Rep. John Lewis Introduces Bus Passenger Safety Bill as Response to Atlanta Bluffton Accident
On March 2, 2007, the Bluffton University baseball team was traveling from Ohio to Florida for a tournament. Early in the morning, on Interstate 75 in Atlanta, its chartered bus, attempting to exit the highway, fell off an overpass and landed on its side on the road below. The crash resulted in the deaths of five members of the baseball team, the driver and his wife, and injuries for many of the other 33 passengers on-board.
As former Member of the House Public Works and Transportation Committee, Rep. Lewis investigated why safety belts are not offered in passenger buses and on school buses. He remembered that in the Safe, Accountable, Flexible, Efficient Transportation Equity (SAFETEA-LU) Act of 2005 Congress demanded that the National Highway Traffic Safety Administration (NHTSA) develop a standard that bus manufacturers would have to adhere to reduce complete and partial ejections in crashes by October 1, 2009.
The Congressman was disturbed by how little progress had been made on this rule. In response, he submitted a reporting request to the House Transportation, Housing and Urban Development Appropriations Subcommittee. This request was accepted by the Subcommittee and included in the fiscal year 2008 appropriations bill that passed the U.S. House of Representatives last year. Consequently, the bill demands that the NHSTA provide an interim report to Congress on the progress of the new safety rule by May 1, 2008.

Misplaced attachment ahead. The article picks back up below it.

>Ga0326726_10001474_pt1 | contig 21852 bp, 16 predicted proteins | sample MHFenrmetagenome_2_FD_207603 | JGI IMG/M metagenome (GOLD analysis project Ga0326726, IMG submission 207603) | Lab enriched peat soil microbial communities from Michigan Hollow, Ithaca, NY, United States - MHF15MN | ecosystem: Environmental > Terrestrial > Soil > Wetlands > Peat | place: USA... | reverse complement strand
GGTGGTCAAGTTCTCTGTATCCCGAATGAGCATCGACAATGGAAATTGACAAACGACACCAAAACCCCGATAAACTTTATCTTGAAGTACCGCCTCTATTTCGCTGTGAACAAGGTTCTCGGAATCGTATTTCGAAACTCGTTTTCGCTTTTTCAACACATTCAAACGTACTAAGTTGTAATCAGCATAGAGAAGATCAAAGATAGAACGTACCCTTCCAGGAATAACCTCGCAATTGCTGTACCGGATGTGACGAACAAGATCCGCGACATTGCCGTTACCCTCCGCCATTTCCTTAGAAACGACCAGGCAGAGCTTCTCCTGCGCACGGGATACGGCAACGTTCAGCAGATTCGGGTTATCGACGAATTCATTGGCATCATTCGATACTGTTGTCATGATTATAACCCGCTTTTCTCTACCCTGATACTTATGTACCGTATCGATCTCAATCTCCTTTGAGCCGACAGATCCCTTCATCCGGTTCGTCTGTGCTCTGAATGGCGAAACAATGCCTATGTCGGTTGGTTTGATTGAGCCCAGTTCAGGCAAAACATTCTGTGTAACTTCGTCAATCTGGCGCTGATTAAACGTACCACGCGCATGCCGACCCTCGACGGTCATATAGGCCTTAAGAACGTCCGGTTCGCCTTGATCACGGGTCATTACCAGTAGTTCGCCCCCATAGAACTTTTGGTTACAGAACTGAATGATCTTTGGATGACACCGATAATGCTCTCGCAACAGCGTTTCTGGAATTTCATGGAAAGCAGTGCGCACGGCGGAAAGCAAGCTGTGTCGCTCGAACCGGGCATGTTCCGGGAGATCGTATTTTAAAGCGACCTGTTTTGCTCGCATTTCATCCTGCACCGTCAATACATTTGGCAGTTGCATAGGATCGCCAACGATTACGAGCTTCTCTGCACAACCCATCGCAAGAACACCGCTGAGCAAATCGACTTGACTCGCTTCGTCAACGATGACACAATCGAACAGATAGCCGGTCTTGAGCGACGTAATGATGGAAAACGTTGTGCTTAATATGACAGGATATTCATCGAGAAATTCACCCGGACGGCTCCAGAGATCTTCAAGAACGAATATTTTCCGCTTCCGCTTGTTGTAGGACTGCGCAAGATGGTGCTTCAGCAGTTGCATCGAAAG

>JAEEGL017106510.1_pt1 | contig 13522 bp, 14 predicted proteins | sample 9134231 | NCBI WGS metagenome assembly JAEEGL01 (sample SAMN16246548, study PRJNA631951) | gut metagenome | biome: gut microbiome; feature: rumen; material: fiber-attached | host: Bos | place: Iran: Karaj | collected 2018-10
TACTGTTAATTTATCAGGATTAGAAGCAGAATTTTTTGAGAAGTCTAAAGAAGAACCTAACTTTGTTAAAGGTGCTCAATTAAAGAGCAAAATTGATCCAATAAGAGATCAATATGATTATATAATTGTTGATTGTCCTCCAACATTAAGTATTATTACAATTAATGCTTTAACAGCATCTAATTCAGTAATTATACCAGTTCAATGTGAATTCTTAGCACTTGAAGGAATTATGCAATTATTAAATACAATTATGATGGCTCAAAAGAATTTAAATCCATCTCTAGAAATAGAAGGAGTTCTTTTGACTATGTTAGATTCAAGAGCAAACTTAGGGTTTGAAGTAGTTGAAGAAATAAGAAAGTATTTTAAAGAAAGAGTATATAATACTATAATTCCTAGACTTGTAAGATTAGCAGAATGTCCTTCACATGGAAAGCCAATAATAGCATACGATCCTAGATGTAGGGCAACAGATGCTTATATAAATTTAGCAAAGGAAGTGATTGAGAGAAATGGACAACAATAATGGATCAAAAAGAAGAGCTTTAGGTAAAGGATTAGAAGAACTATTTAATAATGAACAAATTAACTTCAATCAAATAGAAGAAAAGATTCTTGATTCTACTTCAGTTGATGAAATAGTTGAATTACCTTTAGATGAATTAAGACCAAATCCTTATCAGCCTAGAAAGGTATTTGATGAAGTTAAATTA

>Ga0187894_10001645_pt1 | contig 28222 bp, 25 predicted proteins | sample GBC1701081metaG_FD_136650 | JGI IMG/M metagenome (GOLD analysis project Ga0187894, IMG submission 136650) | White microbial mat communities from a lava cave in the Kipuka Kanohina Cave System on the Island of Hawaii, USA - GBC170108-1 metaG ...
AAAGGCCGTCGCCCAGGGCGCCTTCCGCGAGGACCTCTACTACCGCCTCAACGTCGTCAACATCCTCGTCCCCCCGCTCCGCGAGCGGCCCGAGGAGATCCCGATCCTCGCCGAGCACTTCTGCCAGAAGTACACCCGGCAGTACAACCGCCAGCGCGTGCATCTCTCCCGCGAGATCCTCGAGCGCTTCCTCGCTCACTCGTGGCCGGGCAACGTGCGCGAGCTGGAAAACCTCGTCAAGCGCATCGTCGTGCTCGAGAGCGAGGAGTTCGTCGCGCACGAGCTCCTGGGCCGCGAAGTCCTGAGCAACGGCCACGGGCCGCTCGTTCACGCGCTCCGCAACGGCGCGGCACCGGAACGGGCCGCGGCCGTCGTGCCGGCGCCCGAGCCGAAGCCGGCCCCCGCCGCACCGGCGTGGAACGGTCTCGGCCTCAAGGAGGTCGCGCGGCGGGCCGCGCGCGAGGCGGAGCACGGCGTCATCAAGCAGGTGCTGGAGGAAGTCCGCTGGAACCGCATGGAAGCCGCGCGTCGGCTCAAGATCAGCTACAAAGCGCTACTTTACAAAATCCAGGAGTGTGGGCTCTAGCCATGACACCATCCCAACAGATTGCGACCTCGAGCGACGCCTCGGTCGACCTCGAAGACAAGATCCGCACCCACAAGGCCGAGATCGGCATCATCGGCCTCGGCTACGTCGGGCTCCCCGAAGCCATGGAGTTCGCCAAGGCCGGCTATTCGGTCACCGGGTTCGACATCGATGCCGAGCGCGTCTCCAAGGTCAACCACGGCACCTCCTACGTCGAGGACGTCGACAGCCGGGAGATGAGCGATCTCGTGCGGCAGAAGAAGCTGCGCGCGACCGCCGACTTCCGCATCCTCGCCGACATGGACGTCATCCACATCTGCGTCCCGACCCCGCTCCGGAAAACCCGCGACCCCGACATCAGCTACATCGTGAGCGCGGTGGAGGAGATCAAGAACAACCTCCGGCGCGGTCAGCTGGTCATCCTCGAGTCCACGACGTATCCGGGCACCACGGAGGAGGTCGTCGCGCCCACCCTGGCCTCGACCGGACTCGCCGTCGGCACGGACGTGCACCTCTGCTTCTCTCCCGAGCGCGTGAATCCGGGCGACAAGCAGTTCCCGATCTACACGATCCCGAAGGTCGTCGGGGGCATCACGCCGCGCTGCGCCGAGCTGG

Simultaneously, Senators Sherrod Brown (D-OH) and Kay Bailey Hutchinson (R-TX) also took action in the Senate to introduce the Motorcoach Enhanced Safety Act of 2007. Rep. Lewis will introduce a companion bill today in the House as the lead sponsor in the U.S. House of Representatives of this legislation. The bill requires the DOT to upgrade federal safety standards applicable to motorcoaches and take action to improve the operational requirements of drivers and companies. The legislation would lead to the adoption of available safety technologies, result in stronger oversight and compliance with federal safety rules, and encourage better training of motorcoach operators to protect passengers from death and injury due to ejection, rollover, roof crush, and fires. Specifically, the bipartisan legislation would require:
- Safety belts and stronger seating systems to ensure occupants stay in their seats in a crash;
- Improved commercial driver training. Currently, no training is required by federal regulation;
- Anti-ejection glazing on the body of the bus to prevent passengers from being easily thrown outside the motorcoach;
- Strong, crush-resistant roofs that can withstand rollovers;
- Improved protection against fires by reducing flammability of the motorcoach interior, and better training for operators in the case of fire;
- A National Commercial Motor Vehicle Medical Registry to ensure that only medically qualified examiners conduct physical examinations of drivers and a medical certificate process to ensure that all certificates are valid and no unqualified operator is allowed to drive;
- Strengthened motorcoach vehicle safety inspections including roadside inspections, safety audits, and state and motor carrier programs for identifying vehicle defects;
- Electronic On-Board Recorders (EOBRs) with real-time capabilities to track precise vehicle location, and recorded data not accessible to manipulation by a driver or motor carrier; and
- Tax credits and small business grants to assist motorcoach operators in managing the cost of adhering to these new safety standards
Subsequently, the NTSB released the Highway Accident Report for the Bluffton accident investigating the cause of the crash and recommendations for preventing future accidents. The report recommended the implementation of many provisions of this legislation, including the development of motorcoach occupant protection systems and passenger safety standards, the outfitting of motorcoaches with enhanced safety equipment and devices, and the development of on-board recording of bus-crash data.
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